In choosing sites to target for protection, conservationists typically look for healthy ecosystems with high biodiversity — places with a great number and variety of species. Inventorying all the species living in a given locale is usually impossible, so instead, scientists often turn to what they call "bioindicators," species, or small groups of species, that when present suggest that a place has high biodiversity. A recent study in mongabay.com’s open-access journal Tropical Conservation Science tested several potential bioindicators in Malaysia, and found that butterflies came out on top.
A bioindicator might be chosen for a variety of reasons: perhaps it is especially sensitive to environmental factors or it occupies a unique niche. Determining the most reliable bioindicator is a difficult task and there is no standardized method for doing so. Instead, researchers largely rely on their intuition and experience to select the most suitable indicator species.
And in regions like Asia, where habitat and species loss is extreme due to a doubling of the human population in the past 40 years, determining appropriate bioindicators quickly and confidently is of great importance. “In order to conserve the most species, sites with the highest total biodiversity should be selected to receive the toughest protection,” the authors of the new study write.
To develop a reliable, standardized method for selecting a bioindicator, as well as to determine the best bioindicator for Malaysian forest ecosystems, the researchers studied three candidate taxa: bats, beetles, and butterflies. They chose those taxa because each has distinct characteristics and relationships with other species. Bats are top predators that feed on diverse prey; butterflies have close relationships with plants; and dung beetles have close relationships with mammals.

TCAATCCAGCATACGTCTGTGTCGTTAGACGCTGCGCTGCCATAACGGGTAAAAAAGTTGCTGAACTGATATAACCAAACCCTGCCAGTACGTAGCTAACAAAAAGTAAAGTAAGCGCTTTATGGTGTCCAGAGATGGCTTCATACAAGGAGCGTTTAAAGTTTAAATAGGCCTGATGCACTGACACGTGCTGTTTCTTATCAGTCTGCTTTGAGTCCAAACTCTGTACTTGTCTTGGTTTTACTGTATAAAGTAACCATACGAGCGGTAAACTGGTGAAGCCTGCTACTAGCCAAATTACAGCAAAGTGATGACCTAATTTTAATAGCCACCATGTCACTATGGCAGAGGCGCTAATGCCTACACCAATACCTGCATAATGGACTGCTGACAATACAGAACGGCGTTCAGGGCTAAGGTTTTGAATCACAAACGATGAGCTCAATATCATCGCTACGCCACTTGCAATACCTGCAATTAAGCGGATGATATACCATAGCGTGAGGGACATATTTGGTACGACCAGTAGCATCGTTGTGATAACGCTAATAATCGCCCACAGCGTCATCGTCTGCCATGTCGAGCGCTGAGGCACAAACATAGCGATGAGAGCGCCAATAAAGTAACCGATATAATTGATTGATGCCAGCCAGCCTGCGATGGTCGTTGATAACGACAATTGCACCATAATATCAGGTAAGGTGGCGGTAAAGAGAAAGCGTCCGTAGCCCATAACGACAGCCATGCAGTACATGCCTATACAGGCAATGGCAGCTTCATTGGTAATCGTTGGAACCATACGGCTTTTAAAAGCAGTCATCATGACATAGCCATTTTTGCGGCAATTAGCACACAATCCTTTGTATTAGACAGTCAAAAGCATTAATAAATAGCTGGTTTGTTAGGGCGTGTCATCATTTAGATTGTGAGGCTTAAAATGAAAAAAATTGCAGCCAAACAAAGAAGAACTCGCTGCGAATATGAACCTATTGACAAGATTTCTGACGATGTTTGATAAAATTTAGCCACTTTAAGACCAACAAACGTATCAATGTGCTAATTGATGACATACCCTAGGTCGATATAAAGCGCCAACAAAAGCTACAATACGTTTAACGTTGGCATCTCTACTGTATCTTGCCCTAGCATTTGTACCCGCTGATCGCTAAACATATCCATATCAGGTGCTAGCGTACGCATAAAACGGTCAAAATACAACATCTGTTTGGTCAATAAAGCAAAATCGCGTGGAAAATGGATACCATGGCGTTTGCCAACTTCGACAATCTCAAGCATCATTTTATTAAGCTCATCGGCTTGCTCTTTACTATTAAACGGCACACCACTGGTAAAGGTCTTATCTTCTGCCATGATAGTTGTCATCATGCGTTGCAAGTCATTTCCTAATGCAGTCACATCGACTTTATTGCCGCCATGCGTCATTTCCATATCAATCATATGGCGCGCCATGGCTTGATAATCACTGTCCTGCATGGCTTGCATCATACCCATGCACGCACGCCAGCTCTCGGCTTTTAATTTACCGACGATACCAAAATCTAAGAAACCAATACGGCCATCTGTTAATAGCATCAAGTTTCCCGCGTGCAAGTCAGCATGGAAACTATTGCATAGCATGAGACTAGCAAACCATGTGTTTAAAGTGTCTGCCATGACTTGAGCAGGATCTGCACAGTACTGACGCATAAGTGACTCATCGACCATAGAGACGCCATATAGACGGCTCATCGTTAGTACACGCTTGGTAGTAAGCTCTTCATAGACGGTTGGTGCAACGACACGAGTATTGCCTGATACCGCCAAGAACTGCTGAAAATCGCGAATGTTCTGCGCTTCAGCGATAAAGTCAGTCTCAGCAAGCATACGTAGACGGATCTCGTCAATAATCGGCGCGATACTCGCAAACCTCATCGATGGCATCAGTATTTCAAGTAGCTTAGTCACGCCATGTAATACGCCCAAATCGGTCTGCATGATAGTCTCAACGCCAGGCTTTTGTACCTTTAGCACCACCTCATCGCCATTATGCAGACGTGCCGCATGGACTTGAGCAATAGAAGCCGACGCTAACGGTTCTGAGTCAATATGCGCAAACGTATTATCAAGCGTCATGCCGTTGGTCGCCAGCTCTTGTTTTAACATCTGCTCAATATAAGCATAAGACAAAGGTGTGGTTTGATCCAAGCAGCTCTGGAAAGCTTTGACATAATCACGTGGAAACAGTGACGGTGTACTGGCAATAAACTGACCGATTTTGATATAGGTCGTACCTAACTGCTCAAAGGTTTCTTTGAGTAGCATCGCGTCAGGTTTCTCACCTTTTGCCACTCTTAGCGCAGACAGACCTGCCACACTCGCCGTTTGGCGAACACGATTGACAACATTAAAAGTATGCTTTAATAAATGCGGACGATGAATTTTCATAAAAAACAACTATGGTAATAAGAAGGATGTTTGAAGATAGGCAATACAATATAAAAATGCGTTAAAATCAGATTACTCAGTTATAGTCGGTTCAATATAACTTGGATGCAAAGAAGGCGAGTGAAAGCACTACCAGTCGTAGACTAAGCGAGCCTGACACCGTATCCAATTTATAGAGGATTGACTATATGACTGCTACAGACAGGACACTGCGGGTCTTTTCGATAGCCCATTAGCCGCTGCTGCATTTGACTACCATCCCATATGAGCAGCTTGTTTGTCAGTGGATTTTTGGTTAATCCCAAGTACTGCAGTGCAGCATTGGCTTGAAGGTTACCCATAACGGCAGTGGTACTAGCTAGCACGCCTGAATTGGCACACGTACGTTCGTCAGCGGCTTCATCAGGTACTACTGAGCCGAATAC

The researchers sampled each taxa at two separate sites over the course of three days and nights. The first sampling location was a botanical garden in Kuala Lumpur that is home to 1,600 species of tropical plants and once served as a rubber plantation. The second location was the selectively logged Ulu Gombak Forest Reserve not far outside the city.
To sample beetles, the researchers used simple baited pitfall traps that they left out overnight. To sample bats they used mist nets and traps, which they checked hourly to ensure no bat was injured or escaped. Butterflies they captured with hand-held nets. They collected genetic samples from each specimen.
The researchers then subjected the three taxa to four criteria to determine their utility as bioindicators. Desirable characteristics included ease of recognition by non-experts via DNA barcoding, practicality of collection, broad distribution as a group with distinct species present locally, and the ability to reflect the diversity of other species.
“We found that butterflies had the most potential as a bioindicator group,” the authors write. They showed that butterflies are easily identified by DNA barcoding; require little labor to collect; are common as a group in systems filled with plant life yet have species that live only in particular ecosystems; and reliably represent the diversity of other species.
The project also demonstrates a model conservationists might use to determine the best bioindicator among a group of potential candidates.
Syaripuddin, K., Sing, K., & Wilson, J. (2015). Comparison of butterflies, bats and beetles as bioindicators based on four key criteria and DNA barcodes. Tropical Conservation Science, 8(1), 138-149.